To yield to public clamor, however, is to corrupt the judicial process and to turn the effective operation of courts over to political activism and to the temporary local opinion makers. This a court must not do.
In the long run, it is true, a majority of the people will have their way. The majority must be a majority of the pertinent voting group. As our slave-owning grandfathers of the South learned in 1865, the pertinent voting group on constitutional matters includes the people and their elected representatives from the nation at large, not just the South, and not just Mecklenburg County. Methods exist to amend the Constitution. If the Constitution is amended or the higher courts rule so as to allow continued segregation in the local public schools, this court will have to be governed by such amendment or decisions. In the meanwhile, the duty of this and other courts is to seek to follow the Constitution in the light of the existing rulings of the Supreme Court, and under the belief that the constitutional rights of people should not be swept away by temporary local or national public opinion or political manipulation.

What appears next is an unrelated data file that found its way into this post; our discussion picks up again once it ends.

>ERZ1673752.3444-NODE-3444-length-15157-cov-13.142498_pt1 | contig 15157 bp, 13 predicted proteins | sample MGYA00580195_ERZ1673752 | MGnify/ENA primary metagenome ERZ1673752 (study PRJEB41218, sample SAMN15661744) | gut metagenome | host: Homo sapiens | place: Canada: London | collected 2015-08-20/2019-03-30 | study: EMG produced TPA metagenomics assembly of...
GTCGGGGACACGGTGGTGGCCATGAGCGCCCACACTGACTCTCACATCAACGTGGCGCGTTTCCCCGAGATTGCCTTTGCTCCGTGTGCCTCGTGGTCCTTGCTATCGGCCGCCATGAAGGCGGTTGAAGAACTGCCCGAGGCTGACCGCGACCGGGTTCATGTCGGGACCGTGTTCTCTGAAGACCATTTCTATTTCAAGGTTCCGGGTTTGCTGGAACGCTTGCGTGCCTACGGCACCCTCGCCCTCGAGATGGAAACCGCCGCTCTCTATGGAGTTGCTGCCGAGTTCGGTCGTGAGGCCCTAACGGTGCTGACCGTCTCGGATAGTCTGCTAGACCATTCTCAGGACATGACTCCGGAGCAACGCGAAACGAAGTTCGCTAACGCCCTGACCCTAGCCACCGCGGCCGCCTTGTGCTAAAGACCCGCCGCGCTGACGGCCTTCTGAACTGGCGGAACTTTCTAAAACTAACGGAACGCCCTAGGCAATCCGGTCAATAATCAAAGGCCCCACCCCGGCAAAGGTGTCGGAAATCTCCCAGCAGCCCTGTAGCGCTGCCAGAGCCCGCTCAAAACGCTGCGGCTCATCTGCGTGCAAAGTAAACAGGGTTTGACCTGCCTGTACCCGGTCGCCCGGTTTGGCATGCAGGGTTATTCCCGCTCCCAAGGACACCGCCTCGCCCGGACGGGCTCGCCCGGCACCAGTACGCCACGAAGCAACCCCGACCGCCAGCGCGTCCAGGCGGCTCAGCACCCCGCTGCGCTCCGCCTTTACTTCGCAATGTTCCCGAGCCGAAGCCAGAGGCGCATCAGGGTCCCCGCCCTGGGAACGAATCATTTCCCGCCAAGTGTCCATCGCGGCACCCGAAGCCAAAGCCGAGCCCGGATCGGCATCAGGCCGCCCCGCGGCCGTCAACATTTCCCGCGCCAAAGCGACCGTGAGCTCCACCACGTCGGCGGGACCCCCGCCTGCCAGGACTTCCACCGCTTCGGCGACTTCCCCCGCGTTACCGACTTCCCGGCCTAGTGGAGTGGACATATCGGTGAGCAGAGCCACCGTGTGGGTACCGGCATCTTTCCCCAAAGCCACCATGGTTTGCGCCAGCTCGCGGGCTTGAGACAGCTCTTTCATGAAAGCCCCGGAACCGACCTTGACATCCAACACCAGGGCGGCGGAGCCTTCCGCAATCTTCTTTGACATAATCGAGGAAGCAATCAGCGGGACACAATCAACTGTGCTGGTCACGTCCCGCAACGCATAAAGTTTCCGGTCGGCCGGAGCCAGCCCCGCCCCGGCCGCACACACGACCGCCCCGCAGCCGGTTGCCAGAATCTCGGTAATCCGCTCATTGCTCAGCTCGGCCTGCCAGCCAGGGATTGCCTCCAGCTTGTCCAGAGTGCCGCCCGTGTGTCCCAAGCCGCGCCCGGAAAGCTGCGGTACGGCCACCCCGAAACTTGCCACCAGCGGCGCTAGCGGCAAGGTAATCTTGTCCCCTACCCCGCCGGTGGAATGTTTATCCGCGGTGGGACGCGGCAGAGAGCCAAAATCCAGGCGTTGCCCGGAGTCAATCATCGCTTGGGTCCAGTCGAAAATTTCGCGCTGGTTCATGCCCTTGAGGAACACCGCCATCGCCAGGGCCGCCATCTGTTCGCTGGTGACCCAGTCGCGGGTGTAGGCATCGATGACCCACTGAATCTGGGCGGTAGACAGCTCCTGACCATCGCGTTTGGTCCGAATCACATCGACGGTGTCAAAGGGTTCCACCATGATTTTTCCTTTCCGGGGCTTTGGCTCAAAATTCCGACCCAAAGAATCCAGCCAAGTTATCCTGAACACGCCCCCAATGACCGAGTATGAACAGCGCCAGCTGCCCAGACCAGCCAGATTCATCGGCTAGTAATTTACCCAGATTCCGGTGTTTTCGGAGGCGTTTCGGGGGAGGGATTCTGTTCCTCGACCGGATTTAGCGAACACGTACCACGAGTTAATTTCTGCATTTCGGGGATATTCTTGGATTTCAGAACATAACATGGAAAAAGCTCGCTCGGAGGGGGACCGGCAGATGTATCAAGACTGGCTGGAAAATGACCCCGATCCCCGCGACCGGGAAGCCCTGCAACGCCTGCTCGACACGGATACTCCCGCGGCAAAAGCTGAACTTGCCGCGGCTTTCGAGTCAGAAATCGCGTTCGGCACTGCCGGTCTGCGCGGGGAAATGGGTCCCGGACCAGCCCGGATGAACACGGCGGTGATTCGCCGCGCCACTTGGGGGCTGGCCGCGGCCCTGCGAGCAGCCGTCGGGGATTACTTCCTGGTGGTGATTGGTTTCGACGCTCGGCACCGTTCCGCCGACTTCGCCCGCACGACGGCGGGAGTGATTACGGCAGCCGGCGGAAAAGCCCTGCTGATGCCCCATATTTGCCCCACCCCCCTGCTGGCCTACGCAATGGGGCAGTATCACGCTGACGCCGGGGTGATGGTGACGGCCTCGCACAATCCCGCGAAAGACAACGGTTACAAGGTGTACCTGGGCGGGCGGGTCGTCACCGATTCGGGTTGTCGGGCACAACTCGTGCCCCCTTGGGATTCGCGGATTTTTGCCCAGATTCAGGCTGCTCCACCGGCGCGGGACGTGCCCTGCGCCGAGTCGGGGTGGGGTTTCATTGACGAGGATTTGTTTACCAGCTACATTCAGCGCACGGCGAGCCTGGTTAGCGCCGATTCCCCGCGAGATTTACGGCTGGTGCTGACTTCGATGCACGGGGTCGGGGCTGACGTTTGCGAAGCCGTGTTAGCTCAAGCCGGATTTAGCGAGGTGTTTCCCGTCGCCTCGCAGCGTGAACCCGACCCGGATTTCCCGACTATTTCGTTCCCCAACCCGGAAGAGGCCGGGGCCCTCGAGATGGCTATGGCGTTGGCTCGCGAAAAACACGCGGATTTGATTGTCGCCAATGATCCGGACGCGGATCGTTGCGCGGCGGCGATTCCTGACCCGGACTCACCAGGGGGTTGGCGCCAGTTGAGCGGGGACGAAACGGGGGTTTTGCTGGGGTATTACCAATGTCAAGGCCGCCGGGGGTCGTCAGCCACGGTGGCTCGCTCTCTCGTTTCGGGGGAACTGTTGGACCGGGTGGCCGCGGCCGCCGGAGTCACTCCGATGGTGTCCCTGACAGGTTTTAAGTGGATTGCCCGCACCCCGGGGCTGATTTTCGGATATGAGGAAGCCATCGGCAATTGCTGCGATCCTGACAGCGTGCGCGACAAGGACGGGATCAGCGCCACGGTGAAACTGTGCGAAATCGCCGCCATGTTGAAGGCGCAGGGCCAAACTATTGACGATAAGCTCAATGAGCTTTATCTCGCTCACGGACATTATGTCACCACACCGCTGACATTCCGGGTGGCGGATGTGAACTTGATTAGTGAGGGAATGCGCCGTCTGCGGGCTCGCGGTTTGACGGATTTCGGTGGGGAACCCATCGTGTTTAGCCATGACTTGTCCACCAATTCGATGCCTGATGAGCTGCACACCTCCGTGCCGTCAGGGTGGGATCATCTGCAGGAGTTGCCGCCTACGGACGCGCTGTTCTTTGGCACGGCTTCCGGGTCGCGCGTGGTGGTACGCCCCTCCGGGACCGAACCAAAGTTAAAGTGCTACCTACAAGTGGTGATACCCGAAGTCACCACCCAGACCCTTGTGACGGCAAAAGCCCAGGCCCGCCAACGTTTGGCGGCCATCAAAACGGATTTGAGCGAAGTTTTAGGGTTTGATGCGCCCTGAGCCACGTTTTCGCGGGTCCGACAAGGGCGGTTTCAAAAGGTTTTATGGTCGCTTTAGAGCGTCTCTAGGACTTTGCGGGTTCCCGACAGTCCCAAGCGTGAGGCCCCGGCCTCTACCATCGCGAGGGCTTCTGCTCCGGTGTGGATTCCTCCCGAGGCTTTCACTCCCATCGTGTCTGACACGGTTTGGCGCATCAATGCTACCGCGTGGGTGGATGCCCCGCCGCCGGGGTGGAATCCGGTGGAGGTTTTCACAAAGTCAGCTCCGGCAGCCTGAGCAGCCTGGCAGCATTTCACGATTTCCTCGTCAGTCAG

Civil rights are seldom threatened except by majorities. One whose actions reflect accepted local opinion seldom needs to call upon the Constitution. It is axiomatic that persons claiming constitutional protection are often, for the time being, out of phase with the accepted "right" thinking of their local community. If in such circumstances courts look to public opinion or to political intervention by any other branch of the government instead of to the more stable bulwarks of the Constitution itself, we lose our government of laws and are back to the government of man, unfettered by law, which our forefathers sought to avoid.